2. At this point Carl Hamback of the Alcohol Tax Unit interrupted Rev. Fry and told Rev. Fry that he was not at the meeting that this supposed agreement was made with the Alcohol Tax Unit and further stated that his unit could not make any agreement with anyone such as the one related by Rev. Fry. Carl Hamback stated that the agents which handled the turning in of the weapons where the agreement was made was not available, at this time due to other assignments. This reporting officer told Rev. Fry that the Chicago Police Department had made no agreement with anyone concerning the weapons or the protection of the Blackstone Rangers against other youth gangs and would not make any agreement with the rangers. Rev. Fry was told by the undersigned that the Blackstone Rangers would be arrested if they committed a crime as anyone else that breaks the law. At this point this reporter asked Rev. Fry if he intended to surrender the guns that were turned into the church on July 2, 1966.

3. Rev. Fry stated that since the agreement he had made with the Alcohol Tax Unit was not lived up to and the Blackstone Rangers were not being protected, he was not going to surrender the guns because the rangers might need them to protect themselves. At this point this reporter excused himself and left the meeting.

Sgt. NEAL WILSON No. 1438. The CHAIRMAN. I hand you here a photograph; and ask you

if

you can identify it.

(Handed to witness.)

Mr. GRIFFIN. Yes, sir. This is a photograph of the weapons that were recovered from the First Presbyterian Church on the 10th of November 1966.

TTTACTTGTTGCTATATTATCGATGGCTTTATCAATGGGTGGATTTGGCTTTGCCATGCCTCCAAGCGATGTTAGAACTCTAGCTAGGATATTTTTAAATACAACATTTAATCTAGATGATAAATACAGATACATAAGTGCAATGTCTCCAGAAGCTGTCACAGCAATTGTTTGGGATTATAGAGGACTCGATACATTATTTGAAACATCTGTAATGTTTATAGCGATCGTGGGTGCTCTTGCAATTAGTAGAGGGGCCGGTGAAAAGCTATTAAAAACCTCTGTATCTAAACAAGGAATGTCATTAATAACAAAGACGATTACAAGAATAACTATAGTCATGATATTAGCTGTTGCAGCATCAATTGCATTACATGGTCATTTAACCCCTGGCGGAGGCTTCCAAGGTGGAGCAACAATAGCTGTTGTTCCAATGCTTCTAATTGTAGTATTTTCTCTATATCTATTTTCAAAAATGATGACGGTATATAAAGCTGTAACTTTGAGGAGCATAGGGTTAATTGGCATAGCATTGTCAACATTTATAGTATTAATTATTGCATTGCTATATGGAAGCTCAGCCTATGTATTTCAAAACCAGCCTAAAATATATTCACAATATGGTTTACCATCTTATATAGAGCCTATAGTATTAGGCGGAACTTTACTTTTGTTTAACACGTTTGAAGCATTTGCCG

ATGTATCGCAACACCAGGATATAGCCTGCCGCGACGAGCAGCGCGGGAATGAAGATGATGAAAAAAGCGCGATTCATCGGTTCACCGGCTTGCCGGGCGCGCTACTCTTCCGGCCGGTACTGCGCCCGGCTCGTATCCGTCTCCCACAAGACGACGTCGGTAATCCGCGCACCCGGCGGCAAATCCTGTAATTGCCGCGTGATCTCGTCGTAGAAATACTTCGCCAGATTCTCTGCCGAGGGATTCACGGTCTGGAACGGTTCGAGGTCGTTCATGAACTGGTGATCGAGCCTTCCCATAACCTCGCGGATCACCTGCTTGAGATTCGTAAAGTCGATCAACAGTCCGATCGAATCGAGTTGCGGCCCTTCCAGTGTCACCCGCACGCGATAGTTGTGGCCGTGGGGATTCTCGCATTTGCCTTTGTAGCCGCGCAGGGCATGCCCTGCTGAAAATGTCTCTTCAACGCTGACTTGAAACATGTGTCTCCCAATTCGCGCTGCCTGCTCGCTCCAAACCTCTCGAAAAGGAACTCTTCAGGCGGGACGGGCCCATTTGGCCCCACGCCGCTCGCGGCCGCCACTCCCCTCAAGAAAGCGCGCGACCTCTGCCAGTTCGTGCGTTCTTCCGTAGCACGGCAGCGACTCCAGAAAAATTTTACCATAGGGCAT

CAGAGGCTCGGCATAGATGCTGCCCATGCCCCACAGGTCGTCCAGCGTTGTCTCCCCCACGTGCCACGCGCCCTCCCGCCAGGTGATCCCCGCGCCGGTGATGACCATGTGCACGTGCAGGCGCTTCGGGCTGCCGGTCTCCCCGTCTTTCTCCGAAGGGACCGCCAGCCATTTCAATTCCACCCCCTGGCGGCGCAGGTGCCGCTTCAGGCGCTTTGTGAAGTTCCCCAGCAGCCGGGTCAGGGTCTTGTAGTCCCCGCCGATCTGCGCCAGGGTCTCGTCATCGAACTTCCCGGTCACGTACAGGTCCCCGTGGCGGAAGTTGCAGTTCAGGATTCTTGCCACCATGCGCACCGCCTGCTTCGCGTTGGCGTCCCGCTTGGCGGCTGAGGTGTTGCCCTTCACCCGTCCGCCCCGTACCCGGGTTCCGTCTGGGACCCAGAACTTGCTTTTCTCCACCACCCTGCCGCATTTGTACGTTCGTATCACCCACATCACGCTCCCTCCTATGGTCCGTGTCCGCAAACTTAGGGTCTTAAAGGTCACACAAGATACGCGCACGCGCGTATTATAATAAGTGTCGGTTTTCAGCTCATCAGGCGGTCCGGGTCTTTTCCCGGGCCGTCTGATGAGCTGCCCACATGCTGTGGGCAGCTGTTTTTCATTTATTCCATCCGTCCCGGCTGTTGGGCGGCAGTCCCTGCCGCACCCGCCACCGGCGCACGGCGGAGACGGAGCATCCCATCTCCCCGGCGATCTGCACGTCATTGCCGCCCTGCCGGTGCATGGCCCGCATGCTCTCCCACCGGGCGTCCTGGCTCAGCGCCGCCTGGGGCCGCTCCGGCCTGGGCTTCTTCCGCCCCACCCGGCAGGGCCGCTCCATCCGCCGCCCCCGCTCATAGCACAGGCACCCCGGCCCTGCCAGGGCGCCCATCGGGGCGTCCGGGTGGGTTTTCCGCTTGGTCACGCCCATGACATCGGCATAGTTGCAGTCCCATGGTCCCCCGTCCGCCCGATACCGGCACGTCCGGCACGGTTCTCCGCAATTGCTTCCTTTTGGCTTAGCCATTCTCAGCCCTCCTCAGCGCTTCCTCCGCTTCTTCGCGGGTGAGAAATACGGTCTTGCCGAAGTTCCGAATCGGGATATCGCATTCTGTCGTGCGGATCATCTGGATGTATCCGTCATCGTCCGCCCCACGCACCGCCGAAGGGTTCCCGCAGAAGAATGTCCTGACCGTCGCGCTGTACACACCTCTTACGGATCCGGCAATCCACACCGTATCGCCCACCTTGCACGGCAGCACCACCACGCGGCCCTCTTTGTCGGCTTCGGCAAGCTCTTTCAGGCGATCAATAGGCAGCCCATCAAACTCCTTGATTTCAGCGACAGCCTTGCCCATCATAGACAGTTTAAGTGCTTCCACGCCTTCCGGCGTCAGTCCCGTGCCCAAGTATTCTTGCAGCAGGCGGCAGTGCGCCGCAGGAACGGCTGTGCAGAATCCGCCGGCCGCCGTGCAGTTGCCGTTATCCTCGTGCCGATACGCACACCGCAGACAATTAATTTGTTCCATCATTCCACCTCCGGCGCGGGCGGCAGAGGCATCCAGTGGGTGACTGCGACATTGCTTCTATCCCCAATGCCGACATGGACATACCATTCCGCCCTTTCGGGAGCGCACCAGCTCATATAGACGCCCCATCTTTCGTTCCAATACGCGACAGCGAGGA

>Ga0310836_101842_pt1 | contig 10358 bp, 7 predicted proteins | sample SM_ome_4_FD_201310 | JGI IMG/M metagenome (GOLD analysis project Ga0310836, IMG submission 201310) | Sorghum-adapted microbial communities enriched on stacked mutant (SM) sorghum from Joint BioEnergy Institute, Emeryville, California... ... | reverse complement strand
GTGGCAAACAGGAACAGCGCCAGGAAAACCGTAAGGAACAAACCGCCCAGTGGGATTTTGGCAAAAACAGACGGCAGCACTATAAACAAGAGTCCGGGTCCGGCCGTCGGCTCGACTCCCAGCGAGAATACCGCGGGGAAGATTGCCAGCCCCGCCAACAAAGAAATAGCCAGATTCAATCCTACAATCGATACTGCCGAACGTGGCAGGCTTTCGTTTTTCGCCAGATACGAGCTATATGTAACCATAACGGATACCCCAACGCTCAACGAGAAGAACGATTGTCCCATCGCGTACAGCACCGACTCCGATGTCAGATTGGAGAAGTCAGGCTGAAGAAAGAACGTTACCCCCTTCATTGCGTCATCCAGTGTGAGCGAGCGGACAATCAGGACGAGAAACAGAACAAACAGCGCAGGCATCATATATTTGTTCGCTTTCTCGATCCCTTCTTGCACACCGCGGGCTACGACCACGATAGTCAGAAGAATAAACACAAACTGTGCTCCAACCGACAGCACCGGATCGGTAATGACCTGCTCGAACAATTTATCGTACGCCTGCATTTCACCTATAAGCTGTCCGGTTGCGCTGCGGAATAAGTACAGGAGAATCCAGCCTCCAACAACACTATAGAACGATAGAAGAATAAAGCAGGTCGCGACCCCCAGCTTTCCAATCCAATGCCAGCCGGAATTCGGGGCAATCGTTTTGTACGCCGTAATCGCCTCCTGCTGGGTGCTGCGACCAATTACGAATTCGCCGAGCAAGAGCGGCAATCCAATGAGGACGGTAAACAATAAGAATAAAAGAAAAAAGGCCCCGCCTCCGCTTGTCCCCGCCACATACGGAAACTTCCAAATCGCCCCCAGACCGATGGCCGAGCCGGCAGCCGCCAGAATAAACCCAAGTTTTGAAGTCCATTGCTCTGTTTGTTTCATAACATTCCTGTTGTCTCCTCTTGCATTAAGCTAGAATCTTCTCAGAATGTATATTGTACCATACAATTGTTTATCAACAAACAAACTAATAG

The CHAIRMAN. Does that cover all of the weapons ?
Mr. GRIFFIN. Yes, sir.
The CHAIRMAN. How many are there?

Mr. GRIFFIN. There are approximately 58 here, sir, counting the knives, the cross bow.

The CHAIRMAN. Is there a hand grenade?
Mr. GRIFFIN. Yes, sir; but there was no powder in the hand grenade.
The CHAIRMAN. It was an empty one?
Mr. GRIFFIN. Yes, sir.
The CHAIRMAN. Let that be made exhibit 192.

(The photograph was marked “Exhibit No. 192" for reference and may be found in the files of the subcommittee.)

The CHAIRMAN. Go ahead.

Mr. GRIFFIN. I might add, Mr. Chairman, that we checked the serial numbers on certain of these pieces that bore serial numbers, and several of these weapons were found to have been taken in burglaries.

The CHAIRMAN. How long before!
Mr. GRIFFIN. Approximately-well, October 5, 1965.

The CHAIRMAN. Do you mean now, when you went in there and got the guns with a search warrant in November; is that right?

Mr. GRIFFIN. Yes, sir.
The CHAIRMAN. What date in November!
Mr. GRIFFIN. The 10th of November 1966,
The CHAIRMAN. The 10th of November 1966. You found what?

Mr. GRIFFIN. We found several revolvers that had been taken in burglaries.